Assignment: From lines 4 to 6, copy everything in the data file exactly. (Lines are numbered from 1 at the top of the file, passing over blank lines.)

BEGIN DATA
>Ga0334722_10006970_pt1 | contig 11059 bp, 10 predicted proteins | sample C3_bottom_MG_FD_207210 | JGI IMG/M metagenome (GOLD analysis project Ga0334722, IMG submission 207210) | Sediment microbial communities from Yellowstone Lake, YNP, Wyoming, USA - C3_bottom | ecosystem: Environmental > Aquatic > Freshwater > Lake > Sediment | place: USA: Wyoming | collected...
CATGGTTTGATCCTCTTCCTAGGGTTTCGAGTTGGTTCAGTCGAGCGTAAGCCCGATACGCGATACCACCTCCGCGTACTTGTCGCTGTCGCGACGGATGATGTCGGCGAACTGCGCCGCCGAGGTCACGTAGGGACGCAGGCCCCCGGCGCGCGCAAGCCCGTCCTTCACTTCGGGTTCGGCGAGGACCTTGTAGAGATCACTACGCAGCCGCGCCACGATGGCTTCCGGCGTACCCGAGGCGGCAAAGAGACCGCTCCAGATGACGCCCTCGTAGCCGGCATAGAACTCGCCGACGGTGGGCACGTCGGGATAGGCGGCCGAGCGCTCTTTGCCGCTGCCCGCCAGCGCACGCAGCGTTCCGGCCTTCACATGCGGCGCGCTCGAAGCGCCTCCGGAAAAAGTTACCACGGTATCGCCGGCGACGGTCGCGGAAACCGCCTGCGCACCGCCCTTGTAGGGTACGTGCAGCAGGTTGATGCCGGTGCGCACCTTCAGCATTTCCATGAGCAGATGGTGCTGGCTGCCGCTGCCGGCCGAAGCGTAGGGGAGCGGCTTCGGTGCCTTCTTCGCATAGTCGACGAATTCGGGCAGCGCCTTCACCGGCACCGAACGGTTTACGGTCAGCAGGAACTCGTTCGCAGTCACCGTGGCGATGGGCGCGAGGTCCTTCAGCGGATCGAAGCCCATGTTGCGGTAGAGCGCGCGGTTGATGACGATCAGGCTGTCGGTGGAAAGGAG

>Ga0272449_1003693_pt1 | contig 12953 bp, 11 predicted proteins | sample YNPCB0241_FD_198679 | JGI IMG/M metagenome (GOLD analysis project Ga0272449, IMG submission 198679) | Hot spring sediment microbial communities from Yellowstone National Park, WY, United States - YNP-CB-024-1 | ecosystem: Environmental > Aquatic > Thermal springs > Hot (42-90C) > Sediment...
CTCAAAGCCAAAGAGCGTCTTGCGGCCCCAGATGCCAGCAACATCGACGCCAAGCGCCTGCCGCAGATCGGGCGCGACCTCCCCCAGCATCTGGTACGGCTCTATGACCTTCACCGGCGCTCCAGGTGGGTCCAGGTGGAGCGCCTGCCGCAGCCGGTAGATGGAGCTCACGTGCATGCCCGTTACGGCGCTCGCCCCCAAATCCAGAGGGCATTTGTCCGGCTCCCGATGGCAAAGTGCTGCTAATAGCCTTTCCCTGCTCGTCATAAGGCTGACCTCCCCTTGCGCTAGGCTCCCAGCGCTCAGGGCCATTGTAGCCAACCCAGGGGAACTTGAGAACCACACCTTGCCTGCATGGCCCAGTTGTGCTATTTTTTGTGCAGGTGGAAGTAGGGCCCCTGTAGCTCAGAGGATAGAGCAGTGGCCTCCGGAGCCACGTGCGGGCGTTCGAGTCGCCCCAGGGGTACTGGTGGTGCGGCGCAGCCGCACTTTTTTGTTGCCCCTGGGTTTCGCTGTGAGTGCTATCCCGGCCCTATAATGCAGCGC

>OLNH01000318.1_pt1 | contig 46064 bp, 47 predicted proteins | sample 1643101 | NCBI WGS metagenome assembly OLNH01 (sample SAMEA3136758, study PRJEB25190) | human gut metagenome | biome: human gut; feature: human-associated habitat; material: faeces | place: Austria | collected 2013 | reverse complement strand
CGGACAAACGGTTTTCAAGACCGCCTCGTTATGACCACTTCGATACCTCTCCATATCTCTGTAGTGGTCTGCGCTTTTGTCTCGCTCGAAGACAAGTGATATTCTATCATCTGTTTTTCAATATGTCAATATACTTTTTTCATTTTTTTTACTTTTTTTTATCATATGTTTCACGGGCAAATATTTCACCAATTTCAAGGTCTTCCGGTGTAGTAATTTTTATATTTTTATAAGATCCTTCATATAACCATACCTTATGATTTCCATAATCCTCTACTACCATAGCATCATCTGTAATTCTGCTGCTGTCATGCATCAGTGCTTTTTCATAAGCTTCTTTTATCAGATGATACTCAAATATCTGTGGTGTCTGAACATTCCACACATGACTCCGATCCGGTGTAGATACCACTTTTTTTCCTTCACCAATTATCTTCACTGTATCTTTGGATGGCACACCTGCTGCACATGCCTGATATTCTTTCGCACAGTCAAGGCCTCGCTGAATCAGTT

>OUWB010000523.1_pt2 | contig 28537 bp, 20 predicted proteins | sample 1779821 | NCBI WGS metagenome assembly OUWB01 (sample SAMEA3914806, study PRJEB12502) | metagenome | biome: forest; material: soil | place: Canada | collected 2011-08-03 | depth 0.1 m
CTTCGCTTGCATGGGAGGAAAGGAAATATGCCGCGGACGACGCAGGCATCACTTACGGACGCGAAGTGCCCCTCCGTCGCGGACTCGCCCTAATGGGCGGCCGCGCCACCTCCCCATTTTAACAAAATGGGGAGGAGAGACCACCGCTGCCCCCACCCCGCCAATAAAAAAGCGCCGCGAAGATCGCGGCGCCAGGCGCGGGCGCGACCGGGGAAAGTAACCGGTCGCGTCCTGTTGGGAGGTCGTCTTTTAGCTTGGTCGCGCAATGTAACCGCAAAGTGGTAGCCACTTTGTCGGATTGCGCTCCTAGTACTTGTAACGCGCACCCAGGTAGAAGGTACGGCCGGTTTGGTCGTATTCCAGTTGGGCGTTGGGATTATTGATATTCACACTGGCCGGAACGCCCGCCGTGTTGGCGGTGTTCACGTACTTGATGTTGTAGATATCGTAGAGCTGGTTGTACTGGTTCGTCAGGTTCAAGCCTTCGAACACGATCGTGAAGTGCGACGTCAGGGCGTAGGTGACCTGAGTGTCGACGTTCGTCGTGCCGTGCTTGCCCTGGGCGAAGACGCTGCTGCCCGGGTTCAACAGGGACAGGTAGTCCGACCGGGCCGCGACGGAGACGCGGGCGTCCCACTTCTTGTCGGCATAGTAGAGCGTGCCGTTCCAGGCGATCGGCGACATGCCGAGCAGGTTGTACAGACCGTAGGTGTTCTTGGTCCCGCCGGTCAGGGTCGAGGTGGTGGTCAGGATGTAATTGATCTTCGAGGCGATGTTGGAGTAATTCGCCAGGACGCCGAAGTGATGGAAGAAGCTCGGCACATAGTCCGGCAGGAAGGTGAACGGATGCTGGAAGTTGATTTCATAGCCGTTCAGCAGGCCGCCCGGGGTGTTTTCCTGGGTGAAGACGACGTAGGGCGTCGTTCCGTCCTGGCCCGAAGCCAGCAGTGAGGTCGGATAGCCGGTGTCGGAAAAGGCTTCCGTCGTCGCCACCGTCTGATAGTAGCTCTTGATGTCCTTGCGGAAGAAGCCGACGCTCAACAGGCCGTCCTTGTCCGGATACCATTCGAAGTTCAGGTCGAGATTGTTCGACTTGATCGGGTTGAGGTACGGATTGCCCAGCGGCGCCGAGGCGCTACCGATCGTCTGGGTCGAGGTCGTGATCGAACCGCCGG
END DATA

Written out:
CTCAAAGCCAAAGAGCGTCTTGCGGCCCCAGATGCCAGCAACATCGACGCCAAGCGCCTGCCGCAGATCGGGCGCGACCTCCCCCAGCATCTGGTACGGCTCTATGACCTTCACCGGCGCTCCAGGTGGGTCCAGGTGGAGCGCCTGCCGCAGCCGGTAGATGGAGCTCACGTGCATGCCCGTTACGGCGCTCGCCCCCAAATCCAGAGGGCATTTGTCCGGCTCCCGATGGCAAAGTGCTGCTAATAGCCTTTCCCTGCTCGTCATAAGGCTGACCTCCCCTTGCGCTAGGCTCCCAGCGCTCAGGGCCATTGTAGCCAACCCAGGGGAACTTGAGAACCACACCTTGCCTGCATGGCCCAGTTGTGCTATTTTTTGTGCAGGTGGAAGTAGGGCCCCTGTAGCTCAGAGGATAGAGCAGTGGCCTCCGGAGCCACGTGCGGGCGTTCGAGTCGCCCCAGGGGTACTGGTGGTGCGGCGCAGCCGCACTTTTTTGTTGCCCCTGGGTTTCGCTGTGAGTGCTATCCCGGCCCTATAATGCAGCGC

>OLNH01000318.1_pt1 | contig 46064 bp, 47 predicted proteins | sample 1643101 | NCBI WGS metagenome assembly OLNH01 (sample SAMEA3136758, study PRJEB25190) | human gut metagenome | biome: human gut; feature: human-associated habitat; material: faeces | place: Austria | collected 2013 | reverse complement strand
CGGACAAACGGTTTTCAAGACCGCCTCGTTATGACCACTTCGATACCTCTCCATATCTCTGTAGTGGTCTGCGCTTTTGTCTCGCTCGAAGACAAGTGATATTCTATCATCTGTTTTTCAATATGTCAATATACTTTTTTCATTTTTTTTACTTTTTTTTATCATATGTTTCACGGGCAAATATTTCACCAATTTCAAGGTCTTCCGGTGTAGTAATTTTTATATTTTTATAAGATCCTTCATATAACCATACCTTATGATTTCCATAATCCTCTACTACCATAGCATCATCTGTAATTCTGCTGCTGTCATGCATCAGTGCTTTTTCATAAGCTTCTTTTATCAGATGATACTCAAATATCTGTGGTGTCTGAACATTCCACACATGACTCCGATCCGGTGTAGATACCACTTTTTTTCCTTCACCAATTATCTTCACTGTATCTTTGGATGGCACACCTGCTGCACATGCCTGATATTCTTTCGCACAGTCAAGGCCTCGCTGAATCAGTT